This section is from the book "Complete Self-Instructing Library Of Practical Photography", by J. B. Schriever. Also available from Amazon: Complete Self-Instructing Library Of Practical Photography.
Dodging. If you have some dense highlights in the negative that require printing more than other parts, and this oftentimes happens on faces and white drapery in which no detail appears, you can readily overcome this by extra printing-in other words, extra exposure on these parts. To do this, cut a 2 to 3 inch round hole in a cardboard, and holding this in front of the lens you can direct the concentrated light coming through this opening to any part you desire, thus enabling you to produce an even print. The nearer you hold it to the lens the larger the surface you expose, and vice versa.
678. By keeping the spot of light moving almost any amount of additional detail may be obtained locally. Remember, however, that this cardboard must be large enough to prevent the light striking the paper on any part other than where the hole is cut in the cardboard. Occasionally, in full-length portraits a hand requires less exposure than the rest of the picture. In this case a small piece of cardboard, cut to the proper shape and stuck on the end of a piece of wire or knitting-needle, can be used to screen that part of the image. Or, by sticking a round piece of cardboard (about the size of a half dollar) to the end of a glass rod, and adjusting this before the lens, over the portions to be held back, you can even the tone nicely. The glass rod, being transparent, will not affect any other portions of the print.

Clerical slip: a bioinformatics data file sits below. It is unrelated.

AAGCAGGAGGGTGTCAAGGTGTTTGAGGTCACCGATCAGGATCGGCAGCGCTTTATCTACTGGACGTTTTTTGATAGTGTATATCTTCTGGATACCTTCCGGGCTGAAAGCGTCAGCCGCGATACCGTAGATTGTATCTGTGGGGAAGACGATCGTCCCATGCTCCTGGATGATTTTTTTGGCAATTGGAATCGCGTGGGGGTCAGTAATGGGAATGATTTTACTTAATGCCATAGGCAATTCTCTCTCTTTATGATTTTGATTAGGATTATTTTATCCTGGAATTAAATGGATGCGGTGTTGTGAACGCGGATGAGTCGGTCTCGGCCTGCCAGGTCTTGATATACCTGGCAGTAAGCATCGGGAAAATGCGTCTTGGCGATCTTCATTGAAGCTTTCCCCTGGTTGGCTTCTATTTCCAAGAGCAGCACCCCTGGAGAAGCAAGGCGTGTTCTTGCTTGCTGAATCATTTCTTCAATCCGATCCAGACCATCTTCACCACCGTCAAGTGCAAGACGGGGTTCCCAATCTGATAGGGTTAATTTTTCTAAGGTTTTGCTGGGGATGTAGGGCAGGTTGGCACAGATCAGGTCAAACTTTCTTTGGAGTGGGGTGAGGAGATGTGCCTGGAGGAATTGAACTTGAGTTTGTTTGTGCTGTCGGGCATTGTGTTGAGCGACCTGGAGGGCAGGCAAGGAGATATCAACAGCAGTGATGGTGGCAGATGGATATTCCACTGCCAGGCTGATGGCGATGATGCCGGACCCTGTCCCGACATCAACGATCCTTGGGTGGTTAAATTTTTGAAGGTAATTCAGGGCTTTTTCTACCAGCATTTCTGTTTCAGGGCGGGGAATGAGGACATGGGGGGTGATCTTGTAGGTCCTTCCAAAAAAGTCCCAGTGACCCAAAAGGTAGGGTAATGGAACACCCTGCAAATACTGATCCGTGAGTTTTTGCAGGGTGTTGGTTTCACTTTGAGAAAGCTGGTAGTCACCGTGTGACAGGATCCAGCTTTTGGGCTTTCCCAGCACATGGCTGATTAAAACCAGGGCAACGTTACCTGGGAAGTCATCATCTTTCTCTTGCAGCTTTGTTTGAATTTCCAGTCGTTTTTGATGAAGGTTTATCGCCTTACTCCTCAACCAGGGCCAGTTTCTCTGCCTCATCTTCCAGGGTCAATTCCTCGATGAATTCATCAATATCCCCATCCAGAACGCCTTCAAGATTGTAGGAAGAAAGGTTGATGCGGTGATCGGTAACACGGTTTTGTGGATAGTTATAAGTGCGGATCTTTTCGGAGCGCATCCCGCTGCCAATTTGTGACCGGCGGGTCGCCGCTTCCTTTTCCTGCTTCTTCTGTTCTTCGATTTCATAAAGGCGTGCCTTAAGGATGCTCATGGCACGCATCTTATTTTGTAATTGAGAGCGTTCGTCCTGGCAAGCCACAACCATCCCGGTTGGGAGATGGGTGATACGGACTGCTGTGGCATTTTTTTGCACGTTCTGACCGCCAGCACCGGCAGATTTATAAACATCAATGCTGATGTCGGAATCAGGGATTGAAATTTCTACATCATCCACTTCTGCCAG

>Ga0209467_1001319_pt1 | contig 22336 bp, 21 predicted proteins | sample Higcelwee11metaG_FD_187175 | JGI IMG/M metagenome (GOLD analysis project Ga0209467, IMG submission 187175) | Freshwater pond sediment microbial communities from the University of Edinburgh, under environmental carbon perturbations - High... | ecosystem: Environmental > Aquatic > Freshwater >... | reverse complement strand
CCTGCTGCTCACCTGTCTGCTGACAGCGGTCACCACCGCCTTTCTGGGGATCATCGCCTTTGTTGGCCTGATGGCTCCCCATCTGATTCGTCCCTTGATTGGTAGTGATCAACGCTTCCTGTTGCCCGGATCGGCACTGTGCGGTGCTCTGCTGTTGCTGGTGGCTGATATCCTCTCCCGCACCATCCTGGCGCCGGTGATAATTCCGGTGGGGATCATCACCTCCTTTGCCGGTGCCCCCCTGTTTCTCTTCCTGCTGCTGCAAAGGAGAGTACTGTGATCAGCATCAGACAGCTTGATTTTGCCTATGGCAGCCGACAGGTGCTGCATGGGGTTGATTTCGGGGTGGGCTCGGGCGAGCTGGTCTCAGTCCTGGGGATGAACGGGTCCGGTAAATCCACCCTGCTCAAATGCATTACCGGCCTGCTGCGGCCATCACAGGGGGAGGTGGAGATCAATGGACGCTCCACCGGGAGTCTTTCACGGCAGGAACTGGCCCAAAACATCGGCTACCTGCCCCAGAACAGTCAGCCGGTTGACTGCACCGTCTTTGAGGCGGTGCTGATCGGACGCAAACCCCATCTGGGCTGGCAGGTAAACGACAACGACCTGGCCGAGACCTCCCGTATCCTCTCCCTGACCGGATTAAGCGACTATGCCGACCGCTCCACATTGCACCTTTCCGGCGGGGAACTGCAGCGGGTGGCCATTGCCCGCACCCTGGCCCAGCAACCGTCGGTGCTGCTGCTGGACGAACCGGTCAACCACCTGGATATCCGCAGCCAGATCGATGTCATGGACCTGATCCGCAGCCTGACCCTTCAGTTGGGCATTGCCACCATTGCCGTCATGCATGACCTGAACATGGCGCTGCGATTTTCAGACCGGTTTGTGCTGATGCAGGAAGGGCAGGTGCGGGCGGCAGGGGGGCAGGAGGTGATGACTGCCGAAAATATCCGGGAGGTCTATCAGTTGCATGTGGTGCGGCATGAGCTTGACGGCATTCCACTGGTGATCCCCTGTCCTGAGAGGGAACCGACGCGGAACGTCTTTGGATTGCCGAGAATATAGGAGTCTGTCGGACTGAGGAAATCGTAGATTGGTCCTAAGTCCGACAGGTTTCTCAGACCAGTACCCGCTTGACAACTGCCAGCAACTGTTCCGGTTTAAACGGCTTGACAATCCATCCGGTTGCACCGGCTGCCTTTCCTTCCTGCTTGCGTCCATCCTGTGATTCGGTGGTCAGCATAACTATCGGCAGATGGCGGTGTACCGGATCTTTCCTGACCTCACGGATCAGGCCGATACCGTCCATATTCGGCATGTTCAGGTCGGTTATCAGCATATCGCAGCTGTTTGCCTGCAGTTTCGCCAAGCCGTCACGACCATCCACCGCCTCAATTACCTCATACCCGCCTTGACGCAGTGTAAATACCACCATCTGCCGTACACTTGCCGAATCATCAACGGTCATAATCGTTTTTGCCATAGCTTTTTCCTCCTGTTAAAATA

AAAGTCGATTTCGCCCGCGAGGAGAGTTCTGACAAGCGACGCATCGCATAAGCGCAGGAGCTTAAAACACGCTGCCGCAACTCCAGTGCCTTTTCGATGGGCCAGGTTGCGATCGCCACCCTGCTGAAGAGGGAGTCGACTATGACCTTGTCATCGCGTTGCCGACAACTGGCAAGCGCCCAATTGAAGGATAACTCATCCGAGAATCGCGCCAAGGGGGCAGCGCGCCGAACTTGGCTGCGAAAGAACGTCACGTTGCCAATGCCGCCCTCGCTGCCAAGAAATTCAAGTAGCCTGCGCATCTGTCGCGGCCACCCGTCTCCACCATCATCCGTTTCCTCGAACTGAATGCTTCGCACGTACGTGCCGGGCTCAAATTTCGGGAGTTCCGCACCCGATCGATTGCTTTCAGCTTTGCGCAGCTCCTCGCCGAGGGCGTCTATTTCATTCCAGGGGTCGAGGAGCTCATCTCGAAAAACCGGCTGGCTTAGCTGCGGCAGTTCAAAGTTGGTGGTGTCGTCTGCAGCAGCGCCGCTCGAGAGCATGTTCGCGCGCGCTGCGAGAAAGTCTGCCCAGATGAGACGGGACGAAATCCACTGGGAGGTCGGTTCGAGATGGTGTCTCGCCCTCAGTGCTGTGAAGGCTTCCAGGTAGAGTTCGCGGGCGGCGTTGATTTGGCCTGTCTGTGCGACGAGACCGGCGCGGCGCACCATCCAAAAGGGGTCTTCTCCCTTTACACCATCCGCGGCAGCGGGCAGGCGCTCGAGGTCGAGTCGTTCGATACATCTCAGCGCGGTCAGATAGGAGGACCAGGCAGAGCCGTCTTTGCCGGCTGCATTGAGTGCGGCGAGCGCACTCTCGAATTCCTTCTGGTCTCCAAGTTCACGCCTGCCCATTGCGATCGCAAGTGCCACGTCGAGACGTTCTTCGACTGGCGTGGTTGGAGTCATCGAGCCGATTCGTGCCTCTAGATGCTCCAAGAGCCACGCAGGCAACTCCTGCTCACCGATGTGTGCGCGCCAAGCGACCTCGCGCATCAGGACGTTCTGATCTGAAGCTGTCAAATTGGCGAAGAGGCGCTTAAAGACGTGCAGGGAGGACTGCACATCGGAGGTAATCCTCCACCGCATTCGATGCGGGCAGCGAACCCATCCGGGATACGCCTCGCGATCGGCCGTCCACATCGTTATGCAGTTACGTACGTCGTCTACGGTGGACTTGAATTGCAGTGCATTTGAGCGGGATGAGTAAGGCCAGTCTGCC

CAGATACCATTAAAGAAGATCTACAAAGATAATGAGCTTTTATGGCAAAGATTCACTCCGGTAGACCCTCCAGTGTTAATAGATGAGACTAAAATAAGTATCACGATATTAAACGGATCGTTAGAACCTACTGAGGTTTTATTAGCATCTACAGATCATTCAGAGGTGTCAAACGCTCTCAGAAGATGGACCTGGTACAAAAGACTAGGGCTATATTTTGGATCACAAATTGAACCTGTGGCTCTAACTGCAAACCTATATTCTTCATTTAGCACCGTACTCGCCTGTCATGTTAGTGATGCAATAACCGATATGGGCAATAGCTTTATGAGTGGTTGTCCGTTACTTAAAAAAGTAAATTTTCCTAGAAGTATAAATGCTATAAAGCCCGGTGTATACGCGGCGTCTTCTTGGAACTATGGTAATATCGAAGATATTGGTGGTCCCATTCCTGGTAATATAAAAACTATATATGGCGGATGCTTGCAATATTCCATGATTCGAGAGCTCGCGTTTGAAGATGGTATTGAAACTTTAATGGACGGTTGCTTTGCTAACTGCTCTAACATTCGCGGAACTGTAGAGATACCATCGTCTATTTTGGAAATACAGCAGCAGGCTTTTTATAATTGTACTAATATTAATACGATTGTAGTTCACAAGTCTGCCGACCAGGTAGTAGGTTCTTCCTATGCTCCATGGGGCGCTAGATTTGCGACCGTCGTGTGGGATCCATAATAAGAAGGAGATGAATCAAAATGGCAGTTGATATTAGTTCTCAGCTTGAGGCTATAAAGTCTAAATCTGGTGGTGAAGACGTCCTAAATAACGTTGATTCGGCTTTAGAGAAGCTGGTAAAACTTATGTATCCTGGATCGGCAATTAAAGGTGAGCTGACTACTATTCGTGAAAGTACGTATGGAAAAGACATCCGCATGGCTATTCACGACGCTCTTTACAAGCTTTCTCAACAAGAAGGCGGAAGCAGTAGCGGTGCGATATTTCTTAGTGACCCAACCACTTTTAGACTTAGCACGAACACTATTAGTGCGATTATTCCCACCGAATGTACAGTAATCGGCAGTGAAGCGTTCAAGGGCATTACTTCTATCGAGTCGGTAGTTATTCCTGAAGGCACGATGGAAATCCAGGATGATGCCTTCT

679. The paper, you will note, lends itself to innumerable dodges which may be practiced in a similar manner, the operator being able to see just what he is doing from his position near the easel.
Correcting Distortion. The application of the following method for correction of views already distorted will be found of considerable interest to the serious worker: There are few photographers who have not, at some time or other, obtained negatives of street scenes with the houses looking to each other for support, or architectural studies with columns out of plumb, caused by the absence or misuse of the swing-back or rising front.
681. You may have an architectural negative or view of a building to enlarge, the lines of which, however, are faulty. The building appears, for instance, broader at the bottom than at the top. To obtain a print with the lines corrected, provide a white card large enough to cover the size enlargement you expect to make. Rule this cardboard for different size openings. If your easel will receive a 20 x 24 card, rule one opening 16 x 20, another 14 x 17, another 11 x 14, etc. Tack this card to the easel; place the negative in the enlarging camera so the lines to be corrected are in a perpendicular position, and obtain a focus. By tipping the enlarging easel or board forward or backward, you will find it possible to correct these lines. Tip the board or easel until the perpendicular lines coincide with the perpendicular lines on the board or easel.
682. You must be careful, however, when you are placing your negative in the holder for enlarging, that you place it in upside down so that the image will appear right end up on the enlarging board. By tipping the top of the easel toward the camera it brings the top considerably nearer to the negative than the bottom, and it acts like a swing-back on the camera. You will, however, notice that either the top or bottom of the picture will be very badly out of focus. To overcome this out-of-focus effect you must slightly divide the focus and use an extremely small stop and, of course, give a correspondingly longer exposure.